We Can Help You Get Back to Your Life
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- Adena Regional Medical Center
At Adena Spine Center, we treat spine injuries and back pain with a comprehensive, team approach that gets patients back to functionality and comfort. Some of the conditions we treat:
Nerve impingement (Radiculopathy). When an injury or condition puts pressure on a nerve root in the spine, it can cause tingling, numbness, weakness or pain to radiate out along the nerve pathway. The nerve that is being “pinched” determines whether symptoms are felt in the leg, toes, arm wrist, fingers, chest, abdomen or buttocks. Nerve impingement can be caused by a herniated disc, spinal stenosis, scoliosis, tumor, trauma, bone spurs or a disease that limits blood flow to the spinal nerves, such as diabetes.
Disc herniation. The discs in the spine are the shock absorbers between the vertebrae. They have an outer ring of rubbery cartilage and a softer, inner center that can leak if the outer cartilage becomes cracked. People sometimes refer to this as a slipped or ruptured disc. The herniated disc can irritate the spinal nerves, which can lead to pain, weakness or numbness in one or both legs.
Acute and Chronic Back Pain. Acute back pain typically arises from a fall or lifting something heavy. Acute back pain develops quickly but goes away within six weeks, often treated with rest, cold and/or heat, medications, physical therapy, or injections. Chronic back pain typically occurs after an injury or due to arthritis. Chronic back pain persists for more than three months. Back pain should be treated first with conservative, non-surgical treatments, such as steroidal injections and physical therapy. Less than 20 percent of patients with back pain require surgery.
Bulging Disc. A bulging or herniated disc occurs when the cartilage pushes into the spinal cord or nerve root as a result of discs that have degenerated, aged, and/or become weakened.
Sciatica. When a bulging disc puts pressure on the sciatic nerve, numbness, pain, or a shock-like feeling can occur in the lower back, buttock, and down one leg.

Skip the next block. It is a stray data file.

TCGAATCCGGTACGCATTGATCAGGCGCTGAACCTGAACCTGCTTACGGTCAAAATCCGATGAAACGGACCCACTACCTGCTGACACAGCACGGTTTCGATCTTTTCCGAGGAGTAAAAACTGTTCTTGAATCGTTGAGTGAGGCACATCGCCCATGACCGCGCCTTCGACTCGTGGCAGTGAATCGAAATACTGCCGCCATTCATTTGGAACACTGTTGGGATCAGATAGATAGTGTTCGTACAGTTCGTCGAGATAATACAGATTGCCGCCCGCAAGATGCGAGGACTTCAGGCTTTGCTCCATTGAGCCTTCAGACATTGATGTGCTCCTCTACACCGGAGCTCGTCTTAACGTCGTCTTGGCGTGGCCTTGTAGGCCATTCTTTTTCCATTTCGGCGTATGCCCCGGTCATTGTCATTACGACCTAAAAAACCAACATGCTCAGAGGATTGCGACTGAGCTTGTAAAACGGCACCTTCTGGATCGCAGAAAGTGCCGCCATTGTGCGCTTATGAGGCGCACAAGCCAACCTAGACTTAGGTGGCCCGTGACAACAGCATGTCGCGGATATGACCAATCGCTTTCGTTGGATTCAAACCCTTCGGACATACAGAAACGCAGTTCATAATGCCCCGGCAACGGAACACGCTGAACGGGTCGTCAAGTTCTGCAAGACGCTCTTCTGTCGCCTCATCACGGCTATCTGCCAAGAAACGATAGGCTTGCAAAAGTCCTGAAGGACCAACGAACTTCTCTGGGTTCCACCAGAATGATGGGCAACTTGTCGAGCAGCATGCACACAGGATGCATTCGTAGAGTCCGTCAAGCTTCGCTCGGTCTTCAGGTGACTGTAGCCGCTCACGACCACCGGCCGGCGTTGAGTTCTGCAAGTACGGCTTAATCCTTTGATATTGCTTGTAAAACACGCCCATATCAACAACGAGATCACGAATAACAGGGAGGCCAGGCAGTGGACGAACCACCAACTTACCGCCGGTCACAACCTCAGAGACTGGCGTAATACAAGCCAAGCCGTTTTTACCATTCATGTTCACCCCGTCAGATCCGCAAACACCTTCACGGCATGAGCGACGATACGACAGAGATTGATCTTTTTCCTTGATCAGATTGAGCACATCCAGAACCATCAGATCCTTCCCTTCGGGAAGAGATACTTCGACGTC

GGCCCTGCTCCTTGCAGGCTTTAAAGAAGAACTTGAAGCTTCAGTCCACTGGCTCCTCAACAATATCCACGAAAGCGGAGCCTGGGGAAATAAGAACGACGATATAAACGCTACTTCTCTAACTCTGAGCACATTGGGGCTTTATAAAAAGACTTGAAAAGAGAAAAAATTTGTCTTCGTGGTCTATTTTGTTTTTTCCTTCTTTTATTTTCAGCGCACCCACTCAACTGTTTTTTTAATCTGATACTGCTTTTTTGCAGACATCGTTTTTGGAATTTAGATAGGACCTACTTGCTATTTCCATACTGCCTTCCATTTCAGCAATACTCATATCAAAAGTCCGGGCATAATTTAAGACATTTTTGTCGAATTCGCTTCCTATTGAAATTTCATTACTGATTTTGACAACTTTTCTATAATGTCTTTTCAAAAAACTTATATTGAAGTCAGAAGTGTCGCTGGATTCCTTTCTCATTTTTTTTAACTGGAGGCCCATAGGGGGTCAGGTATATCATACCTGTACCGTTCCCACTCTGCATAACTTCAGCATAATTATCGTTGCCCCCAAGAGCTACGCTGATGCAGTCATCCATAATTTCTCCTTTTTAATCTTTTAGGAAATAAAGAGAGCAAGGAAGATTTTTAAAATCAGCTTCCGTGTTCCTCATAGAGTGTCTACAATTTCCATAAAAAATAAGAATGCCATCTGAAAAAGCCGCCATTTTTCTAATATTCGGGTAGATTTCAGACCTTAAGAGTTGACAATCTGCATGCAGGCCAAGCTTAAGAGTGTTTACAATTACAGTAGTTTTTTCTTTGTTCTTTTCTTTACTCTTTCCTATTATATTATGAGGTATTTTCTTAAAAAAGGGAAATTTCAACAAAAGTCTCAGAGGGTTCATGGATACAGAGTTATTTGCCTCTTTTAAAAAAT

Degenerative disc disease. This actually is not always a disease, but can be part of the normal aging of the spinal discs over time. The discs become less flexible and break down with age. The discs can develop small tears and cracks and lose fluid. Sometimes, an acute injury causes a herniated disc that starts the degeneration process.
Sacroiliac (SI) joint dysfunction. Originating in the sacroiliac joint – where the spine and pelvis connect – SI joint dysfunction is often mistaken for other spine conditions. Up to 25 percent of all lower back pain can be attributed to the sacroiliac joint, according to a number of studies. SI joint dysfunction causes pain in the upper buttock and may permeate to the groin or thigh. It is typically accompanied by lower back pain. The pain often worsens with sitting, sleeping, climbing stairs, or squatting. Injury to the SI joints, fusion of the lower back, pregnancy, and uneven leg length are common causes of SI joint dysfunction. For the majority of people, rest, physical therapy, medications, and injections provide optimal treatment.
Spinal stenosis. The spinal column narrows, usually in the lower back or in the neck, compressing the nerves and spinal cord causing pain, numbness or weakness. It is most common in people over the age of 50 as the result of osteoarthritis or age related changes to the spine, but anyone who’s had a spine injury is at risk.
Spinal fractures. Caused by trauma or other conditions that weaken the vertebrae, such as osteoporosis or tumors, spinal fractures are particularly concerning because bone fragments from the fracture can damage spinal nerves or the spinal column. They are more common in older adults, particularly postmenopausal women.
Scoliosis. This is an excessive S-shaped or C-shaped curve of the spine that may be present at birth (congenital), caused by a nervous system disorder (neuromuscular) or occur for no known reason (idiopathic). Symptoms include low back pain, fatigue, uneven hips or shoulders. The type that occurs in teenagers or young adults is more common in girls than in boys and often gets worse during a growth spurt. The treatment depends upon the severity and location of the curve, whether a person is still growing and the cause. However, scoliosis can also occur in older adults due to age related changes in the spine.
Kyphosis. This curvature causes a noticeable rounding of the back, leading to slouching posture or a humpback appearance. It is usually caused by degenerative spine diseases that wedge several vertebrae together. This frequently occurs from arthritis, degenerative disc disease, osteoporosis or spinal trauma.
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1450 Columbus Ave, Suite 201 Washington Court House, OH 43160
1510 Columbus Ave., Suite 310 Washington Court House, OH 43160